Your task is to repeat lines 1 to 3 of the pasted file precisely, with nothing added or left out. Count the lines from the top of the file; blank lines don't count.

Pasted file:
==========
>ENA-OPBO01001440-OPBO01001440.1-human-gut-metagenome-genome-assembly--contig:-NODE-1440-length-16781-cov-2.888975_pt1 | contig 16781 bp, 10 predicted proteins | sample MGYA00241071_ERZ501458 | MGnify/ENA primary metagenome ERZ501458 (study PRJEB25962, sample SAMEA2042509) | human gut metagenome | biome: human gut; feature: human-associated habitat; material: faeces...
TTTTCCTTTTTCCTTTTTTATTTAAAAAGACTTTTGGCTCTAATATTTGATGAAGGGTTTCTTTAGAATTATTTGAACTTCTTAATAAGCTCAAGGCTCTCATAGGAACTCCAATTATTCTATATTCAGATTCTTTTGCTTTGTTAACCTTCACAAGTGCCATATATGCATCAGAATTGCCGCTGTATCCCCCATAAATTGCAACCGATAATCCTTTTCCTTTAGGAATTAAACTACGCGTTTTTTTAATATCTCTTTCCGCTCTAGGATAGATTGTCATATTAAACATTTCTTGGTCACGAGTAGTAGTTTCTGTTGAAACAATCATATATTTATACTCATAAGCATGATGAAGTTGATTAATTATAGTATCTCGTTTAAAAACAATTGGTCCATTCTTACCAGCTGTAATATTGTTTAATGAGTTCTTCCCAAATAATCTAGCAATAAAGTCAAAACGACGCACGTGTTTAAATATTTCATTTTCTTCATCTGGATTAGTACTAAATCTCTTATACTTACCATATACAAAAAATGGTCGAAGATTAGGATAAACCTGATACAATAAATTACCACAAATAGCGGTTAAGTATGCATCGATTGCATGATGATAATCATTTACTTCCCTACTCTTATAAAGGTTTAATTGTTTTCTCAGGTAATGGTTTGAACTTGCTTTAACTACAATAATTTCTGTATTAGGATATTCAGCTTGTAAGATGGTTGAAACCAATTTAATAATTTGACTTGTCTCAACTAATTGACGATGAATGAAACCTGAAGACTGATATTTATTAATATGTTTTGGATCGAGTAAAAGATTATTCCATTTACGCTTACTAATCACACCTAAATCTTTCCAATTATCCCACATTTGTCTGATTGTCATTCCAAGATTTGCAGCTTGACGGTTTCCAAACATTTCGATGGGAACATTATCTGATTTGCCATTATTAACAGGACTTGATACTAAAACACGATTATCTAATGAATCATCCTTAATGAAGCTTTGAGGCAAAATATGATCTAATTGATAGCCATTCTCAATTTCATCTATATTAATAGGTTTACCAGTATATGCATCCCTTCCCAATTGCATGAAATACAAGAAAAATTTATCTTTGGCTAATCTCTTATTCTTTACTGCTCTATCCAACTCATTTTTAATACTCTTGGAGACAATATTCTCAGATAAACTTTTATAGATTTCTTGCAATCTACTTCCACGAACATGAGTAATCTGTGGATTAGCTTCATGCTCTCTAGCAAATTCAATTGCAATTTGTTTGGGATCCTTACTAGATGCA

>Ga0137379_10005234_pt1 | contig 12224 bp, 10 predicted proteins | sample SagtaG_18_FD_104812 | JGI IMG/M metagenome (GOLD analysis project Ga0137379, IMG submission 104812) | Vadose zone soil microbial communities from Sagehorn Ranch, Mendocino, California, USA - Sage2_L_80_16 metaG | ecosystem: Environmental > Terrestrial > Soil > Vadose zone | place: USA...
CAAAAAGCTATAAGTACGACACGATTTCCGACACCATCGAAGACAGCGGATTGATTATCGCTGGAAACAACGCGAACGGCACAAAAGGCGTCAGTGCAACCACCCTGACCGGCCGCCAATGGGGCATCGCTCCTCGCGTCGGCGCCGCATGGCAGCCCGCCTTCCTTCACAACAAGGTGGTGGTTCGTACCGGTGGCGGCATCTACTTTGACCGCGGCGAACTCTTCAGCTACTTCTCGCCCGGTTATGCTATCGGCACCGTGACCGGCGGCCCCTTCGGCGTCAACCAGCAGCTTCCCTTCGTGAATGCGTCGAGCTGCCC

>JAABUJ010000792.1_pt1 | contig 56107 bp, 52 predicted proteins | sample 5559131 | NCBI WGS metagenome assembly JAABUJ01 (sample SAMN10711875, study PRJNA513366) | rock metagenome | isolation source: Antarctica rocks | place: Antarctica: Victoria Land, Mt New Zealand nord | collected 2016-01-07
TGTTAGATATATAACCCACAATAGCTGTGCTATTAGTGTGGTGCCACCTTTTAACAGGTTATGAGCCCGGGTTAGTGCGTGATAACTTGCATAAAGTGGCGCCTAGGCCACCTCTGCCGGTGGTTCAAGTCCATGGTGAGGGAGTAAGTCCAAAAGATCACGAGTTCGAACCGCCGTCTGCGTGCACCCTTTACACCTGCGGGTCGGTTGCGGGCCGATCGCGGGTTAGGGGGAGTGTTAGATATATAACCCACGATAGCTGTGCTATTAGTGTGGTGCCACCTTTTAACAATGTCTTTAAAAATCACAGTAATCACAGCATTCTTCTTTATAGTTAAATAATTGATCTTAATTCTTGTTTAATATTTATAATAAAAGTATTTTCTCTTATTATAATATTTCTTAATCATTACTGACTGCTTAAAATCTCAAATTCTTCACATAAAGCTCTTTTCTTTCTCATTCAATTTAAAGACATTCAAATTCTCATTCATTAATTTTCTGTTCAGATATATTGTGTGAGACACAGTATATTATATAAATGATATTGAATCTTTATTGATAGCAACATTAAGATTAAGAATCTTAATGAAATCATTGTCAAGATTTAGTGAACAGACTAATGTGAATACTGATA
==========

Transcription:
>ENA-OPBO01001440-OPBO01001440.1-human-gut-metagenome-genome-assembly--contig:-NODE-1440-length-16781-cov-2.888975_pt1 | contig 16781 bp, 10 predicted proteins | sample MGYA00241071_ERZ501458 | MGnify/ENA primary metagenome ERZ501458 (study PRJEB25962, sample SAMEA2042509) | human gut metagenome | biome: human gut; feature: human-associated habitat; material: faeces...
TTTTCCTTTTTCCTTTTTTATTTAAAAAGACTTTTGGCTCTAATATTTGATGAAGGGTTTCTTTAGAATTATTTGAACTTCTTAATAAGCTCAAGGCTCTCATAGGAACTCCAATTATTCTATATTCAGATTCTTTTGCTTTGTTAACCTTCACAAGTGCCATATATGCATCAGAATTGCCGCTGTATCCCCCATAAATTGCAACCGATAATCCTTTTCCTTTAGGAATTAAACTACGCGTTTTTTTAATATCTCTTTCCGCTCTAGGATAGATTGTCATATTAAACATTTCTTGGTCACGAGTAGTAGTTTCTGTTGAAACAATCATATATTTATACTCATAAGCATGATGAAGTTGATTAATTATAGTATCTCGTTTAAAAACAATTGGTCCATTCTTACCAGCTGTAATATTGTTTAATGAGTTCTTCCCAAATAATCTAGCAATAAAGTCAAAACGACGCACGTGTTTAAATATTTCATTTTCTTCATCTGGATTAGTACTAAATCTCTTATACTTACCATATACAAAAAATGGTCGAAGATTAGGATAAACCTGATACAATAAATTACCACAAATAGCGGTTAAGTATGCATCGATTGCATGATGATAATCATTTACTTCCCTACTCTTATAAAGGTTTAATTGTTTTCTCAGGTAATGGTTTGAACTTGCTTTAACTACAATAATTTCTGTATTAGGATATTCAGCTTGTAAGATGGTTGAAACCAATTTAATAATTTGACTTGTCTCAACTAATTGACGATGAATGAAACCTGAAGACTGATATTTATTAATATGTTTTGGATCGAGTAAAAGATTATTCCATTTACGCTTACTAATCACACCTAAATCTTTCCAATTATCCCACATTTGTCTGATTGTCATTCCAAGATTTGCAGCTTGACGGTTTCCAAACATTTCGATGGGAACATTATCTGATTTGCCATTATTAACAGGACTTGATACTAAAACACGATTATCTAATGAATCATCCTTAATGAAGCTTTGAGGCAAAATATGATCTAATTGATAGCCATTCTCAATTTCATCTATATTAATAGGTTTACCAGTATATGCATCCCTTCCCAATTGCATGAAATACAAGAAAAATTTATCTTTGGCTAATCTCTTATTCTTTACTGCTCTATCCAACTCATTTTTAATACTCTTGGAGACAATATTCTCAGATAAACTTTTATAGATTTCTTGCAATCTACTTCCACGAACATGAGTAATCTGTGGATTAGCTTCATGCTCTCTAGCAAATTCAATTGCAATTTGTTTGGGATCCTTACTAGATGCA

>Ga0137379_10005234_pt1 | contig 12224 bp, 10 predicted proteins | sample SagtaG_18_FD_104812 | JGI IMG/M metagenome (GOLD analysis project Ga0137379, IMG submission 104812) | Vadose zone soil microbial communities from Sagehorn Ranch, Mendocino, California, USA - Sage2_L_80_16 metaG | ecosystem: Environmental > Terrestrial > Soil > Vadose zone | place: USA...